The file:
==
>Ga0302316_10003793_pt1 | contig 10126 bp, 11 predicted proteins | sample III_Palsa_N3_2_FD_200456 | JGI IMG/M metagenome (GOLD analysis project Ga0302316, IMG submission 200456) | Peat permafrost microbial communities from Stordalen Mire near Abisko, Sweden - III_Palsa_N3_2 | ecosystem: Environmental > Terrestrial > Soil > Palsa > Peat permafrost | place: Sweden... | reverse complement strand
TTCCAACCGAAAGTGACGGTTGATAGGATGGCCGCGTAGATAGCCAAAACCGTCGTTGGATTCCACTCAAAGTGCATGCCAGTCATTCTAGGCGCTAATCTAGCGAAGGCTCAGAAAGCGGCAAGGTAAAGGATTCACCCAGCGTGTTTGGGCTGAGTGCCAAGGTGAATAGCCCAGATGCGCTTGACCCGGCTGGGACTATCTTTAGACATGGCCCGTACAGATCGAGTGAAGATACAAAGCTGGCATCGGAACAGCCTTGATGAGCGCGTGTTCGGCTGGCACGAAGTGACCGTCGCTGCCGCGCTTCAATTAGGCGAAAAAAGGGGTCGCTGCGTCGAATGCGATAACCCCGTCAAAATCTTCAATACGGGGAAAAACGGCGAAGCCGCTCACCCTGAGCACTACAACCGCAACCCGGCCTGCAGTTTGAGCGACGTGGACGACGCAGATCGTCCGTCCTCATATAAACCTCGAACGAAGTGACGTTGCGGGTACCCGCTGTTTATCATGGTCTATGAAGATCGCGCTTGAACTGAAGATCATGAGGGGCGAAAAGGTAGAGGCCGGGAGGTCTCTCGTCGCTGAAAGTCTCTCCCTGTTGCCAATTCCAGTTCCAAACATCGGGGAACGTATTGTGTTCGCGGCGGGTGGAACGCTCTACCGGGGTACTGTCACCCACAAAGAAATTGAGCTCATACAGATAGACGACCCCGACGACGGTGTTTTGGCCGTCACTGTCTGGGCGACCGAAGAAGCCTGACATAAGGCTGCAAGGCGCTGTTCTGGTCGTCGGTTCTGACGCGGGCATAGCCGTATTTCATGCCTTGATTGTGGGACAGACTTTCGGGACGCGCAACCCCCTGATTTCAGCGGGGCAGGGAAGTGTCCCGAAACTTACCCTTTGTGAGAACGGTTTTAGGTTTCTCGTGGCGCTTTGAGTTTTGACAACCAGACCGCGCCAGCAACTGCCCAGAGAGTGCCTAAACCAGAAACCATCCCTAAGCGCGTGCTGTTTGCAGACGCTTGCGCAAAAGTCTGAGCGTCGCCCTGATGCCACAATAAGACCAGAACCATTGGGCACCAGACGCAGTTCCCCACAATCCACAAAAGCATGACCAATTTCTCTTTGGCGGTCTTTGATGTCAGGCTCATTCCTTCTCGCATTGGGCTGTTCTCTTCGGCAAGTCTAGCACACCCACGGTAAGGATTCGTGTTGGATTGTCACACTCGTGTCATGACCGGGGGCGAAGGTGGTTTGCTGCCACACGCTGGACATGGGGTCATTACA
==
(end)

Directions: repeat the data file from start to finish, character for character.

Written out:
>Ga0302316_10003793_pt1 | contig 10126 bp, 11 predicted proteins | sample III_Palsa_N3_2_FD_200456 | JGI IMG/M metagenome (GOLD analysis project Ga0302316, IMG submission 200456) | Peat permafrost microbial communities from Stordalen Mire near Abisko, Sweden - III_Palsa_N3_2 | ecosystem: Environmental > Terrestrial > Soil > Palsa > Peat permafrost | place: Sweden... | reverse complement strand
TTCCAACCGAAAGTGACGGTTGATAGGATGGCCGCGTAGATAGCCAAAACCGTCGTTGGATTCCACTCAAAGTGCATGCCAGTCATTCTAGGCGCTAATCTAGCGAAGGCTCAGAAAGCGGCAAGGTAAAGGATTCACCCAGCGTGTTTGGGCTGAGTGCCAAGGTGAATAGCCCAGATGCGCTTGACCCGGCTGGGACTATCTTTAGACATGGCCCGTACAGATCGAGTGAAGATACAAAGCTGGCATCGGAACAGCCTTGATGAGCGCGTGTTCGGCTGGCACGAAGTGACCGTCGCTGCCGCGCTTCAATTAGGCGAAAAAAGGGGTCGCTGCGTCGAATGCGATAACCCCGTCAAAATCTTCAATACGGGGAAAAACGGCGAAGCCGCTCACCCTGAGCACTACAACCGCAACCCGGCCTGCAGTTTGAGCGACGTGGACGACGCAGATCGTCCGTCCTCATATAAACCTCGAACGAAGTGACGTTGCGGGTACCCGCTGTTTATCATGGTCTATGAAGATCGCGCTTGAACTGAAGATCATGAGGGGCGAAAAGGTAGAGGCCGGGAGGTCTCTCGTCGCTGAAAGTCTCTCCCTGTTGCCAATTCCAGTTCCAAACATCGGGGAACGTATTGTGTTCGCGGCGGGTGGAACGCTCTACCGGGGTACTGTCACCCACAAAGAAATTGAGCTCATACAGATAGACGACCCCGACGACGGTGTTTTGGCCGTCACTGTCTGGGCGACCGAAGAAGCCTGACATAAGGCTGCAAGGCGCTGTTCTGGTCGTCGGTTCTGACGCGGGCATAGCCGTATTTCATGCCTTGATTGTGGGACAGACTTTCGGGACGCGCAACCCCCTGATTTCAGCGGGGCAGGGAAGTGTCCCGAAACTTACCCTTTGTGAGAACGGTTTTAGGTTTCTCGTGGCGCTTTGAGTTTTGACAACCAGACCGCGCCAGCAACTGCCCAGAGAGTGCCTAAACCAGAAACCATCCCTAAGCGCGTGCTGTTTGCAGACGCTTGCGCAAAAGTCTGAGCGTCGCCCTGATGCCACAATAAGACCAGAACCATTGGGCACCAGACGCAGTTCCCCACAATCCACAAAAGCATGACCAATTTCTCTTTGGCGGTCTTTGATGTCAGGCTCATTCCTTCTCGCATTGGGCTGTTCTCTTCGGCAAGTCTAGCACACCCACGGTAAGGATTCGTGTTGGATTGTCACACTCGTGTCATGACCGGGGGCGAAGGTGGTTTGCTGCCACACGCTGGACATGGGGTCATTACA